Ignoring international talent costs Canada billions

Costs of underemploying immigrant professionals include $1.5 billion in lost tax revenue
|Canadian HR Reporter|Last Updated: 06/24/2002

Studies show that the non-recognition of immigrant credentials is costing Canadians more than $2 billion every year, notes World Education Services, the authorized credential evaluation service of the government of Ontario. The organization is challenging Canadian employers to fully recognize the value of foreign-trained skilled workers and professionals.

"Failure to recognize foreign credentials costs all Canadians," says Timothy Owen, director of World Education Services. "Studies show underemployed immigrants are losing $5 billion in annual income. That lost income would generate $1.5 billion in income taxes alone, assuming a 30 per-cent tax rate. When you factor in income support and re-training costs due to lack of skills recognition, a serious skills shortage in several key knowledge-based industries, you can see we have a big problem. And this doesn't take lost productivity into account, adding hundreds of millions of dollars."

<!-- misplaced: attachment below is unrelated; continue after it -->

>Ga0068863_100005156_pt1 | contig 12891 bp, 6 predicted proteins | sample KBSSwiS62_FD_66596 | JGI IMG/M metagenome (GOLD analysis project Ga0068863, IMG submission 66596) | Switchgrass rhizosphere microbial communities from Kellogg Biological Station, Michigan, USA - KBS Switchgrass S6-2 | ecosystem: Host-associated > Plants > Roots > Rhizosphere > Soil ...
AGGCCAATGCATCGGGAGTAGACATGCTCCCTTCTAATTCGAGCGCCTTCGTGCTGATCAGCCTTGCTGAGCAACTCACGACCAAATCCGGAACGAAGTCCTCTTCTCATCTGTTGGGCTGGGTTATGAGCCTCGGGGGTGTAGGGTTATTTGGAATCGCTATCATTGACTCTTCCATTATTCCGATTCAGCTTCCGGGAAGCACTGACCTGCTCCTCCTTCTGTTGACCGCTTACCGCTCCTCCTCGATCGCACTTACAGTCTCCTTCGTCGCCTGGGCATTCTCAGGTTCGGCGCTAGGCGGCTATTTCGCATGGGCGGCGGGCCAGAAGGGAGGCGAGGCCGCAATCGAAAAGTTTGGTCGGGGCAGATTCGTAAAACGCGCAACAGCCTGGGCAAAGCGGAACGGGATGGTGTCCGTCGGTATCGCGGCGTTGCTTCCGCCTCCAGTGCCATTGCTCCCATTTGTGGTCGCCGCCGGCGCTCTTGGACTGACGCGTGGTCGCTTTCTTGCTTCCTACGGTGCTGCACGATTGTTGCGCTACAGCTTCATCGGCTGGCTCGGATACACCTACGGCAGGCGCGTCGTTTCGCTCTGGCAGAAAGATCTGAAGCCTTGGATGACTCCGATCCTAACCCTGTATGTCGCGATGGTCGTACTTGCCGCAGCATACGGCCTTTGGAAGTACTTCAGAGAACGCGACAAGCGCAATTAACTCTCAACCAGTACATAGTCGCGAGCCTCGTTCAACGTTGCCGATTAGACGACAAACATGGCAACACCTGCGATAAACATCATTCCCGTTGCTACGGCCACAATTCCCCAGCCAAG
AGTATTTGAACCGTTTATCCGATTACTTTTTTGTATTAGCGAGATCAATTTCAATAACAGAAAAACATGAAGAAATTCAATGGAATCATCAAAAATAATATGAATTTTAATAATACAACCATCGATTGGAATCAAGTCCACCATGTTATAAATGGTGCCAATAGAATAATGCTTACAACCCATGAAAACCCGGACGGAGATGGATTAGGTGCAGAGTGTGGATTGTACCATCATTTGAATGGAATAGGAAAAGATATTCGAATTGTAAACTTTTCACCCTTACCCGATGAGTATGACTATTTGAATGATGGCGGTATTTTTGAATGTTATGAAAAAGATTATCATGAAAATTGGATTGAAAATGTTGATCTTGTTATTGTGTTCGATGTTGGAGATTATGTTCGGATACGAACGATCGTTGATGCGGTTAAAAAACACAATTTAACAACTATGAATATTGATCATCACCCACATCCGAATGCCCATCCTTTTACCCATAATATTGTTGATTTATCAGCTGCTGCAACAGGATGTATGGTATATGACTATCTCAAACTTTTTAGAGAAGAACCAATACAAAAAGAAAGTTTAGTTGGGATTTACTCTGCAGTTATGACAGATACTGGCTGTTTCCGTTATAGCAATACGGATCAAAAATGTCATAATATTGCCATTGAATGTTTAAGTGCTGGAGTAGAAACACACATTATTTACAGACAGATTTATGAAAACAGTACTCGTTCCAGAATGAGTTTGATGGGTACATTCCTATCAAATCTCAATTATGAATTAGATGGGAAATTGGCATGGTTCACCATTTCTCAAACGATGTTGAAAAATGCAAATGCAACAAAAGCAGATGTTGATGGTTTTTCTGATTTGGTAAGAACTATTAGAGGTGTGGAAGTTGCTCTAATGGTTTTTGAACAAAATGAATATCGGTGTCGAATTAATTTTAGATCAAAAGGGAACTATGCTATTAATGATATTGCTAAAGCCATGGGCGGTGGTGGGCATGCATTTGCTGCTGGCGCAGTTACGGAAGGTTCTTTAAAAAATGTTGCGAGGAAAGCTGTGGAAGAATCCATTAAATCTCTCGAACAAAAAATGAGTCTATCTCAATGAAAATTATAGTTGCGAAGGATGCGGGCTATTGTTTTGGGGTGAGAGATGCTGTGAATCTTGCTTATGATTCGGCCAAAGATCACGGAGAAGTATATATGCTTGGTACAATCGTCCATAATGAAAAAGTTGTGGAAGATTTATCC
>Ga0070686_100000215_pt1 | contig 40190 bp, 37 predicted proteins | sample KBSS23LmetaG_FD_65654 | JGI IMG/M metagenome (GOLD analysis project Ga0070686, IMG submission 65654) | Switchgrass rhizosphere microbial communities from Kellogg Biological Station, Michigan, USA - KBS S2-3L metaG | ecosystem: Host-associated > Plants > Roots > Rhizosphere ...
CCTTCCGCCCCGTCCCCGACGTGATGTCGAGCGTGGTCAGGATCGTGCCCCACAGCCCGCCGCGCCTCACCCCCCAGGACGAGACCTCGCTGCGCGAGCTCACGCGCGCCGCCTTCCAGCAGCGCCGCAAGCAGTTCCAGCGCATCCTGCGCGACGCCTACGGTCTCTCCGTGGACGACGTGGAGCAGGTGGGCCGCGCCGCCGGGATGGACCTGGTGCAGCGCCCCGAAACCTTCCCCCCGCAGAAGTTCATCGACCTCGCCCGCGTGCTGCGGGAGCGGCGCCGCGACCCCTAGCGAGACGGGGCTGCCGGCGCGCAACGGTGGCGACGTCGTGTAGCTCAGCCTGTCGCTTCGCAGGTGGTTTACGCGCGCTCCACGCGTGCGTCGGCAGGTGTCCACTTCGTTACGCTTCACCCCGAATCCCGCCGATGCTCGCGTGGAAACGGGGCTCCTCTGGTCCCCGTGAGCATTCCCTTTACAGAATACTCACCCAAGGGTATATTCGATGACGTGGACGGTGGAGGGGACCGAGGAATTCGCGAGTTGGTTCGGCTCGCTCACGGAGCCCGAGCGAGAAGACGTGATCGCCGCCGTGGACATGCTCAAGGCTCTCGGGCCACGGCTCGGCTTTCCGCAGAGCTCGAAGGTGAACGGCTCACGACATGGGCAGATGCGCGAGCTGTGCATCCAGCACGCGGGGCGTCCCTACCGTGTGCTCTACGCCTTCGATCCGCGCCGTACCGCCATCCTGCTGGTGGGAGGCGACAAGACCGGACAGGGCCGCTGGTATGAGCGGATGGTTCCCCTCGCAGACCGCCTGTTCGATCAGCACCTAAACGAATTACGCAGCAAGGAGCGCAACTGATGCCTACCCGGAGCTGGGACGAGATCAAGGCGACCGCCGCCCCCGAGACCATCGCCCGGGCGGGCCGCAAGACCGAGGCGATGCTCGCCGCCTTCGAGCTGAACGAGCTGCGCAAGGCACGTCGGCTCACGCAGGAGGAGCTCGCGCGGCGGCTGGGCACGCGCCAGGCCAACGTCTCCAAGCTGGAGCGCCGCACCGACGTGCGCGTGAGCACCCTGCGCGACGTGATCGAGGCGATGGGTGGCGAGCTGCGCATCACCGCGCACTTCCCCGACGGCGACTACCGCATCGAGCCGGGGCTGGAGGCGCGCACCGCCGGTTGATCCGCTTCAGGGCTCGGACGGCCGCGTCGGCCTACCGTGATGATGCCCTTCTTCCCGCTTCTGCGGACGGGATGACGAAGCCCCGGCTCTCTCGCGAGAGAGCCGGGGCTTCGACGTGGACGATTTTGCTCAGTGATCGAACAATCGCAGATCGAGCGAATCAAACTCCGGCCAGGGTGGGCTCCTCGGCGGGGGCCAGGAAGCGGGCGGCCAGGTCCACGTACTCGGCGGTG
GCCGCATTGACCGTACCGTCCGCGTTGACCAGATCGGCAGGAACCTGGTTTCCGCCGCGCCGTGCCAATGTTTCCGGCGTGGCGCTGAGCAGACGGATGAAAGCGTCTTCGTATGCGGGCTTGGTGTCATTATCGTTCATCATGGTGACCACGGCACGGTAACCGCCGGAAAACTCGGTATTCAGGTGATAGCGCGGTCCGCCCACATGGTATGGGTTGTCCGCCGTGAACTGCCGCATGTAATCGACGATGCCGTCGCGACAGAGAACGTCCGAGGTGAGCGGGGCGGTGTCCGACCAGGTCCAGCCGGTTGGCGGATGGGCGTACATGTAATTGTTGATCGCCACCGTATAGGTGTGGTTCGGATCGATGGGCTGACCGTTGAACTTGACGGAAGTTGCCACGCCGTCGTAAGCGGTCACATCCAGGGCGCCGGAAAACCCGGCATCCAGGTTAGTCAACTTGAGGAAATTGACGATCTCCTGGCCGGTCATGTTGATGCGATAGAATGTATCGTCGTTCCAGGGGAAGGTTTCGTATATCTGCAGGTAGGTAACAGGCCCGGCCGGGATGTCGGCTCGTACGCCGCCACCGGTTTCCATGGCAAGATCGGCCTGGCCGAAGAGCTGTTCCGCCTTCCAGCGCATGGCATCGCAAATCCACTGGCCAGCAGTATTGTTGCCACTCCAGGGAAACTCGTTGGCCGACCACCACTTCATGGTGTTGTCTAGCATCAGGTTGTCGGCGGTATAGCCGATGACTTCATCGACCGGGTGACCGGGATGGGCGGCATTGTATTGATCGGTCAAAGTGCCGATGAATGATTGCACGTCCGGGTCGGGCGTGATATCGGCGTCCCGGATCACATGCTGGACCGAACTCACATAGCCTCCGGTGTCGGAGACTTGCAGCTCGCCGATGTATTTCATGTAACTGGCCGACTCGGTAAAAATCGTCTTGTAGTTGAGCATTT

World Education Services says the cost of providing income support to 5,000 foreign-trained workers would be $60 million, and retraining 10,000 people would cost taxpayers $10 million. This, at a time when the Canadian Federation of Independent Business estimates there are 265,000 vacant jobs among small and medium-sized enterprises in Canada, 186,000 of these having been vacant for four months or more, and nearly 40,000 highly skilled immigrants have been arriving in Ontario annually for years.

Several studies have emphasized the need to better utilize the talents of immigrant professionals and skilled workers, particularly in the skills short sectors of technology, health care provision and engineering. Fifty eight per cent of immigrants to Canada in 2000 were skilled workers or professionals. Many were selected by an immigration policy based on education yet many employers discount their credentials.

"The fact is that more than 75 per cent of foreign credentials in the engineering, health care and IT fields we evaluated in the past year are equivalent to or exceed Canadian standards," says Owen. "We analyzed 341 academic degree programs from five countries and compared them to similar programs offered at institutions in Ontario. It is clear that employers looking for skilled labour could benefit from using the type of analysis we can provide to them, as it gives them the answers on specific candidate’s academic background."

Add Comment

  • *
  • *
  • *
  • *